- The interaction between allowance allocation, allowance markets, and the unsettled state of electricity sector liberalization and regulation must be confronted as part of program design to avoid mistakes and unintended consequences. This will be especially important in the U.S. where 50 percent of the electricity is generated with coal.
The EU ETS provides a useful perspective on the problems to be faced in constructing a global GHG emission trading system. In imagining a multinational system, it seems clear that participating nations will retain significant discretion in deciding tradable national emission caps albeit with some negotiation; separate national registries will be maintained with some arrangement for international transfers; and monitoring, reporting and verification procedures will be administered nationally although necessarily subject to some common standard. All of these issues have had to be addressed in the trial period and they continue to present challenges to European policy makers.
The deeper significance of the trial period of the EU ETS may be its explicit status as a work in progress. As such, it is emblematic of all climate change programs, which will surely be changed over the long horizon during which they will remain effective. The trial period demonstrates that everything does not need to be perfect at the beginning. In fact, it provides a reminder that the best can be the enemy of the good. This admonition is especially applicable in an imperfect world where the income and wealth effects of proposed actions are significant and sovereign nations of widely varying economic circumstance and institutional development are involved. The initial challenge is simply to establish a system that will demonstrate the societal decision that GHG emissions shall have a price and to provide the signal of what constitutes appropriate short-term and long-term measures to limit GHG emissions. In this, the EU has done more with the ETS, despite all its faults, than any other nation or set of nations.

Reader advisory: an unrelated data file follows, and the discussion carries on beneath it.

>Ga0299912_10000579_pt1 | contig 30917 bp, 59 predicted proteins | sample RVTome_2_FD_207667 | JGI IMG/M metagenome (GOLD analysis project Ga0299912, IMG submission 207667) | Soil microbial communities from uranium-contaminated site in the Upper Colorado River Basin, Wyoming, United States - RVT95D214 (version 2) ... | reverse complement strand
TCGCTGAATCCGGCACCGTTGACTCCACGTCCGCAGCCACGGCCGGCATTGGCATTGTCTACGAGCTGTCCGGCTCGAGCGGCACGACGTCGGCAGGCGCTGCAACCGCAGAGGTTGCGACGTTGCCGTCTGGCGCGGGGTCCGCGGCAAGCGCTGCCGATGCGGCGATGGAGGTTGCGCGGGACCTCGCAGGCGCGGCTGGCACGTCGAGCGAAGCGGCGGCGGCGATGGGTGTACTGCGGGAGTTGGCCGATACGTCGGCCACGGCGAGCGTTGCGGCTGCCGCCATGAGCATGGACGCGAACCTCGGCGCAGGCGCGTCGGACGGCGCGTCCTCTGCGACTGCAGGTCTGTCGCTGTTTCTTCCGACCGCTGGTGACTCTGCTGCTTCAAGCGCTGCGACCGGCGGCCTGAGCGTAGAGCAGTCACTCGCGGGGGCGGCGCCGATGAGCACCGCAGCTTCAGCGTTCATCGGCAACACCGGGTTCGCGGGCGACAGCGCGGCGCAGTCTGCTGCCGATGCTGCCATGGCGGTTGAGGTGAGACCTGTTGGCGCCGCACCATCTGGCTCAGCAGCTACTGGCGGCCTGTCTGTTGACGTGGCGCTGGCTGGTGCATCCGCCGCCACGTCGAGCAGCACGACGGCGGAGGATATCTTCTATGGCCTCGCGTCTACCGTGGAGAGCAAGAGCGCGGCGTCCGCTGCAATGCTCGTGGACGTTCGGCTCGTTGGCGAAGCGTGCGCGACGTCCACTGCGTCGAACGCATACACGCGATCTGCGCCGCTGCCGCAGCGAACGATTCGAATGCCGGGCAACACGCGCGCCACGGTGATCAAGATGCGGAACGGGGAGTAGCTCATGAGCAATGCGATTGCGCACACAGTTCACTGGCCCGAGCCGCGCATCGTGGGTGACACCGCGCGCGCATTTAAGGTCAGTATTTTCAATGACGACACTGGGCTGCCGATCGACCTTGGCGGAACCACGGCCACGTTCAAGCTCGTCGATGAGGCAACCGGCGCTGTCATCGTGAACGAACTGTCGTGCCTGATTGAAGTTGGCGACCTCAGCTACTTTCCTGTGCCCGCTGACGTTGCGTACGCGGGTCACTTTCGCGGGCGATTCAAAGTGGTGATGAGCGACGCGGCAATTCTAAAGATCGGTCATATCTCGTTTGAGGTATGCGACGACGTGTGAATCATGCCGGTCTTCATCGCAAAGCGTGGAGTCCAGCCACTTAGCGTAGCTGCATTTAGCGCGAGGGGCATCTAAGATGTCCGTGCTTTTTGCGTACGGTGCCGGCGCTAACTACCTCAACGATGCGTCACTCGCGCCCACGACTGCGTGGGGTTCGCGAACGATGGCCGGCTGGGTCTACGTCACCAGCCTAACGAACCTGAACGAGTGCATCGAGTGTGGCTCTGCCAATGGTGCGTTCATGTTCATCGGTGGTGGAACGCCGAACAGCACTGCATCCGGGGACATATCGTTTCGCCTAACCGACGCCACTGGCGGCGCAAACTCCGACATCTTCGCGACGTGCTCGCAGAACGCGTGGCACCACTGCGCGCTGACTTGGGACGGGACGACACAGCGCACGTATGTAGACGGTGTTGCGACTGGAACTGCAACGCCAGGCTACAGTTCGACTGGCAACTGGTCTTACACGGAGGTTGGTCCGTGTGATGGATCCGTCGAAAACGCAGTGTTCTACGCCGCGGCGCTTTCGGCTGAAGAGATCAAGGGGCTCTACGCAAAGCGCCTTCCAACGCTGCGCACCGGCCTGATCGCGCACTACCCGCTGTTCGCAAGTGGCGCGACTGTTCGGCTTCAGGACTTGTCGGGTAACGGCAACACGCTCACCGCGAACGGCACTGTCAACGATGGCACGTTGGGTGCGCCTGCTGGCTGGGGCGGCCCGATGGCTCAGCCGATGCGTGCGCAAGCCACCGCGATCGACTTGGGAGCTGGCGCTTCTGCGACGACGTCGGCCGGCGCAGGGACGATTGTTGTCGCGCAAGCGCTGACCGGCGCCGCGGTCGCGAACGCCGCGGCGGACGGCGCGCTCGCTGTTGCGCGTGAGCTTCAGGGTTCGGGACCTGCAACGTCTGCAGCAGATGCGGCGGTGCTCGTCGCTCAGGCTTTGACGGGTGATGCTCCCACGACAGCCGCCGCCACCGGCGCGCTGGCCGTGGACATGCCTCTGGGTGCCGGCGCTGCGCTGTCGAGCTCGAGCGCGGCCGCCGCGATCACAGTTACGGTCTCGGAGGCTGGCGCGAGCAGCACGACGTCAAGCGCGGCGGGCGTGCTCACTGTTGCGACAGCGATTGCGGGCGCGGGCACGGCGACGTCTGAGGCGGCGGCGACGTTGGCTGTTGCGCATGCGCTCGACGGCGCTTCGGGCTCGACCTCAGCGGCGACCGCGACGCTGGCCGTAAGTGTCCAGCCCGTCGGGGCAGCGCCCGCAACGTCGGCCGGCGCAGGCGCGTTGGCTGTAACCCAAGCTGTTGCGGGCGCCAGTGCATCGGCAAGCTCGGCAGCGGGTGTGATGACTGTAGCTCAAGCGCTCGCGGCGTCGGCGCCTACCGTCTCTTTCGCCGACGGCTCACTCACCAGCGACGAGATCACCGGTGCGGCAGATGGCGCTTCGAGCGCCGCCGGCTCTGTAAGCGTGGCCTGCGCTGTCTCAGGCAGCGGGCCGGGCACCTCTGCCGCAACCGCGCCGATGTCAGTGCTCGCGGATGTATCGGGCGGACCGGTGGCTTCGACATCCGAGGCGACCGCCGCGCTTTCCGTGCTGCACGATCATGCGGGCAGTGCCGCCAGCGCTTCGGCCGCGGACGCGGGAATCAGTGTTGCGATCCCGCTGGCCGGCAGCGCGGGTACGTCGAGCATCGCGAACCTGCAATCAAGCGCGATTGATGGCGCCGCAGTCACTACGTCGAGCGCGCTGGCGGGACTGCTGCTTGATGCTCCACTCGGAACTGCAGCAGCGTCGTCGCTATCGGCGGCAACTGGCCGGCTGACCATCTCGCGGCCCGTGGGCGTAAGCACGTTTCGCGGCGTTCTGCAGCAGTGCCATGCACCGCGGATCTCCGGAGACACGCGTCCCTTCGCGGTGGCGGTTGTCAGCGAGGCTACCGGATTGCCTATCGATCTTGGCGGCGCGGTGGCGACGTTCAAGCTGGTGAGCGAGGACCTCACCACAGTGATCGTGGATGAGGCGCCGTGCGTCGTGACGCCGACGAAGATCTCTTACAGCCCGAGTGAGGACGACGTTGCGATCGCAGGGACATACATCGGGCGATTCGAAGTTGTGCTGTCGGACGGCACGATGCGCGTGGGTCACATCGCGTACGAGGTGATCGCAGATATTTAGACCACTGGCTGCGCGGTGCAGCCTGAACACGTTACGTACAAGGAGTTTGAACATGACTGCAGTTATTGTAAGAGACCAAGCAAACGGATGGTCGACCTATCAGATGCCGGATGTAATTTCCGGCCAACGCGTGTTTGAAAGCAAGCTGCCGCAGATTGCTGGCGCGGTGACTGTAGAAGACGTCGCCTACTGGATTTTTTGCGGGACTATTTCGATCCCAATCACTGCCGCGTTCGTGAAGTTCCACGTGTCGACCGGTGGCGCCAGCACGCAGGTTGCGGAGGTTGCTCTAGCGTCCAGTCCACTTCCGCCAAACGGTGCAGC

About the Authors
Dr. A. Denny Ellerman
A leading energy economist, Dr. Ellerman is a Senior Lecturer with the Sloan School of Management at the Massachusetts Institute of Technology, where he previously served as the Executive Director of the Center for Energy and Environmental Policy Research and of the Joint Program on the Science and Policy of Global Change. Dr. Ellerman is internationally recognized as an authority on emissions trading, and his current research interests focus on the U.S. and European emissions trading programs and on environmental regulations. He is co-author of the report, The European Union’s Emissions Trading System in Perspective, and he coauthored the well-respected text, Markets for Clean Air: The U.S. Acid Rain Program with MIT Sloan colleagues. Dr. Ellerman has also worked for Charles River Associates, the National Coal Association, the U.S. Department of Energy, and the U.S. Executive Office of the President, and he served as President of the International Association for Energy Economics in 1990.
Dr. Ellerman received his undergraduate education at Princeton University and his Ph.D. in Political Economy and Government from Harvard University. His current research interests focus on emissions trading, climate change policy, and the economics of fuel choice, especially concerning coal and natural gas.
Paul L. Joskow